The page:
7. I remember your name but not signing up. You have provided a wealth of info that is so helpful! I crochet every day. It’s hard to explain my love for it. It’s a sensory experience with yarn slipping through my fingers. Or the magic of creating with a hook and a” string “! The options are endless. I embrace your journey and enthusiasm! Keep up the good work!

    1. I share the same love of crochet as you! As I’ve shared in my story, crochet saved my life. It made me feel creative and purposeful. And some people may not understand it, but us crocheters do!

  8. Thank you so much for this. Definitely needed it today. When I was much younger I wanted to be an astronaut or a dancer ( loved the musical cats). I crochet a few days a week and yes it helps regulate some emotions. I have so much going on now in my life. It’s very hard to take a time out for me most of the time o forget too. Crocheting is the only me time I get. I do love to make things for other people even if they think it’s old fashioned to do it. I am so glad you’re back and grateful for this article.

    1. I’m glad that you at least have crochet as a way to incorporate some you time. If you can, maybe see if you can schedule in a dance class 😉 Now or in the future when life is less busy. I bet it would add so much joy to your life!

  9. Thank you so much for this website. I recently went to your website to see what had happened to you because I was no longer receiving emails from you. I went back to crocheting because of you. You are a wonderful teacher and a wonderful mother. I too had suffered a miscarriage many years ago and I still think of that very sad time. We had a beautiful daughter after that. I am now my husband’s caretaker and crocheting has helped me cope with my emotions.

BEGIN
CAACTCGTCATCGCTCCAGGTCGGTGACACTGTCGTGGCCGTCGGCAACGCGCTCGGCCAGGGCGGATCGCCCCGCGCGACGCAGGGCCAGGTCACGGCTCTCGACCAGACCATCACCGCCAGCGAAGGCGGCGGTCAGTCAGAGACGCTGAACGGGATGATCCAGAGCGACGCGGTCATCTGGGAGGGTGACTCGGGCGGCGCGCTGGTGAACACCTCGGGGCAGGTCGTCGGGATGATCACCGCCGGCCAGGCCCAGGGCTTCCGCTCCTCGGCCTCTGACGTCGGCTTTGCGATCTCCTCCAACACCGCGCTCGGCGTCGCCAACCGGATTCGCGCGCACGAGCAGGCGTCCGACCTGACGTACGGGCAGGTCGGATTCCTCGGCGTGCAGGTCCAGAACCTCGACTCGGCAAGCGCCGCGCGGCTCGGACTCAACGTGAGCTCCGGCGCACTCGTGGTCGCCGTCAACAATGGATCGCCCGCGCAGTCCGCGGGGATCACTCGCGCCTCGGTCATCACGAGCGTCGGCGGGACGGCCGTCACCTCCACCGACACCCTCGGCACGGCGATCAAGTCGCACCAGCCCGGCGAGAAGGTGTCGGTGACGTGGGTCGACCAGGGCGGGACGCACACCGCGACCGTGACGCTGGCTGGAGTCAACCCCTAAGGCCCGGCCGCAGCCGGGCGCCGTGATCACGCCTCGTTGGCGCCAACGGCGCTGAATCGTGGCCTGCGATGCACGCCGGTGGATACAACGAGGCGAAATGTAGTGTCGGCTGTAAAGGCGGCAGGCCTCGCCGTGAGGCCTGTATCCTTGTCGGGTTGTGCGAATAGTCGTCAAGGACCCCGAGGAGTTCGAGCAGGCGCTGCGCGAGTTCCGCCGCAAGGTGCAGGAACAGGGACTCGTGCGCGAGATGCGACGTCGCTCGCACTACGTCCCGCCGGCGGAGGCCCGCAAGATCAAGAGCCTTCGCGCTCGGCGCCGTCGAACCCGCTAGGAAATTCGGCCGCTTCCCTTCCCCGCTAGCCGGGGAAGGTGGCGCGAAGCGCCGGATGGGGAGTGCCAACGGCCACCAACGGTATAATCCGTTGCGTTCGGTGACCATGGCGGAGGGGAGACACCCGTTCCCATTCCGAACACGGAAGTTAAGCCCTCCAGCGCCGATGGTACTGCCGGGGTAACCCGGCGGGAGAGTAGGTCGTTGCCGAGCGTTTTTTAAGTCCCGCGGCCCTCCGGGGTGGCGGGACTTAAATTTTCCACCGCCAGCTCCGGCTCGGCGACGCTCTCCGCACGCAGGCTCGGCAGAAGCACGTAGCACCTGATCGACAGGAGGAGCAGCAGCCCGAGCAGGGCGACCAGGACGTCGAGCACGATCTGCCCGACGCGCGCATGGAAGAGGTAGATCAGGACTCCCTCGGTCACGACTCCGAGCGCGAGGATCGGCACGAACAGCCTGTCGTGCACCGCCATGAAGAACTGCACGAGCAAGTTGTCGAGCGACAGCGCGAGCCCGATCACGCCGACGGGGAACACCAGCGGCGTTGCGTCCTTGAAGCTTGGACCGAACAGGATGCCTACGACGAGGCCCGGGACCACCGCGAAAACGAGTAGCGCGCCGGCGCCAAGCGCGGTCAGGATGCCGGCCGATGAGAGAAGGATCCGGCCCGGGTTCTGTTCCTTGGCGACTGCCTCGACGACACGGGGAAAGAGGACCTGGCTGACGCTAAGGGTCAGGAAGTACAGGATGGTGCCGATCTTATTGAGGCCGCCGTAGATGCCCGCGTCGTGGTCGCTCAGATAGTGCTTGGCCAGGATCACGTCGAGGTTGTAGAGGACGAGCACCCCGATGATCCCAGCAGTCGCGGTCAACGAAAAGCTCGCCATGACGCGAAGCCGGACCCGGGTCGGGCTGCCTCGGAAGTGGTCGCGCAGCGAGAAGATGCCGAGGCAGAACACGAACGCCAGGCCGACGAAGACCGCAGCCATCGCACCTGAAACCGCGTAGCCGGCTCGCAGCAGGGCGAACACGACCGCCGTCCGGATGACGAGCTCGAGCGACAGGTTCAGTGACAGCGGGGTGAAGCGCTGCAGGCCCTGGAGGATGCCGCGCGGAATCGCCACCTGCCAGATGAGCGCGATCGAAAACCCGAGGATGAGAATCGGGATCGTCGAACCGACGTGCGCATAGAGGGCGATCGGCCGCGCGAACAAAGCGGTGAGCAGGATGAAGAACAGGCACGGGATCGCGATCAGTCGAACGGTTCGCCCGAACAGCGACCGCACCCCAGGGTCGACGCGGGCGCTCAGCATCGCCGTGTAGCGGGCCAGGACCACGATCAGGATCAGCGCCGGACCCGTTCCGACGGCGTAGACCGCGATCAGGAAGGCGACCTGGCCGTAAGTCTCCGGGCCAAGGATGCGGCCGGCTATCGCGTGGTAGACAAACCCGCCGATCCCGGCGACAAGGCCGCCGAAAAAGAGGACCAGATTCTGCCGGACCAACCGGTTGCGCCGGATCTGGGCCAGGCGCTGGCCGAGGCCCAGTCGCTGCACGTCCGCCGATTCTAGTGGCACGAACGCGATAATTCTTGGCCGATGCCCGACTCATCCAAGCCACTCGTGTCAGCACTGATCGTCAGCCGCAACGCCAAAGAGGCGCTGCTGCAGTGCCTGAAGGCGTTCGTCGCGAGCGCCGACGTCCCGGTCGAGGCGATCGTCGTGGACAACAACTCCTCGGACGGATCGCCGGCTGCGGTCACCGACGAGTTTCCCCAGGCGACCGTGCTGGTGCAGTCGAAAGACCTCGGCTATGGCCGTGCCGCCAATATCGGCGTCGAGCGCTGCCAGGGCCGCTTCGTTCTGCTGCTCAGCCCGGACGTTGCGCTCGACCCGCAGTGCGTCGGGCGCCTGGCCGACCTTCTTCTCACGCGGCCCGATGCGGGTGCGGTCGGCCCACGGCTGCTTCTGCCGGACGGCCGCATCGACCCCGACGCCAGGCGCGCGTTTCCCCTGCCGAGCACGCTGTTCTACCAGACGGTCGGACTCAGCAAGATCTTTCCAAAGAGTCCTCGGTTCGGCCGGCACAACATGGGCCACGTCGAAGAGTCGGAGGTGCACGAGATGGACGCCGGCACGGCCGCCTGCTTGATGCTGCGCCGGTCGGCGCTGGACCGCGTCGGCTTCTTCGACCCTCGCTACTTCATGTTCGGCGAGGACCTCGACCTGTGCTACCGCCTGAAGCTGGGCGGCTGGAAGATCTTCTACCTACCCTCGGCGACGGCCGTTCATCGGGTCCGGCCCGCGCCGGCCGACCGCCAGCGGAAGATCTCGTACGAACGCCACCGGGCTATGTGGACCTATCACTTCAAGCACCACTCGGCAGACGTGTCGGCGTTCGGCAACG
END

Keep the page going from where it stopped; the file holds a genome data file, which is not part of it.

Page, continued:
1. I’m so glad I was able to inspire your journey back to crochet! I’m so sorry about your miscarriage, but I’m really glad there was a happy ending and you were blessed with a daughter afterward.

  10. Bless you Sigoni. I owe my love of my new hobby of crocheting all to YOU!! Thank you for all the time and energy and care you’ve put into your videos and blog posts. Would love to invite you to come rest at the beach with me!!

    1. I’m so glad I’ve been able to help you in some way. I would love to come relax with you on the beach! One of my favorite places to be 😊

  11. Hi There!
    I was so happy to see your email! I am so sorry that life had you upside down but so happy you have found your way back up. I wanted to be a teacher unfortunately I never made it to that but I did become a homeschooling mom and now I am helping my daughter with my grandchildren. Crochet has been something I took up at 12 put down for many years and then decided it was something I couldn’t live without so I started again in the early 90s. It’s my passion!! Thank you for this blog. I can’t wait to read more.

  12. Thank you for sharing your journey through depression. I’m bipolar combined with a major depressive disorder. I started a 4 hour blanket about 2 months ago and I just keep looking at it. I just want to get started again. I live in chronic pain and crochet helped me deal with the pain. I just really, really want my crojo back.

  13. I would love the pattern for the flowered granny square afghan that is in the perfect granny square instructions, rIght before making smaller squares. Would you sell it?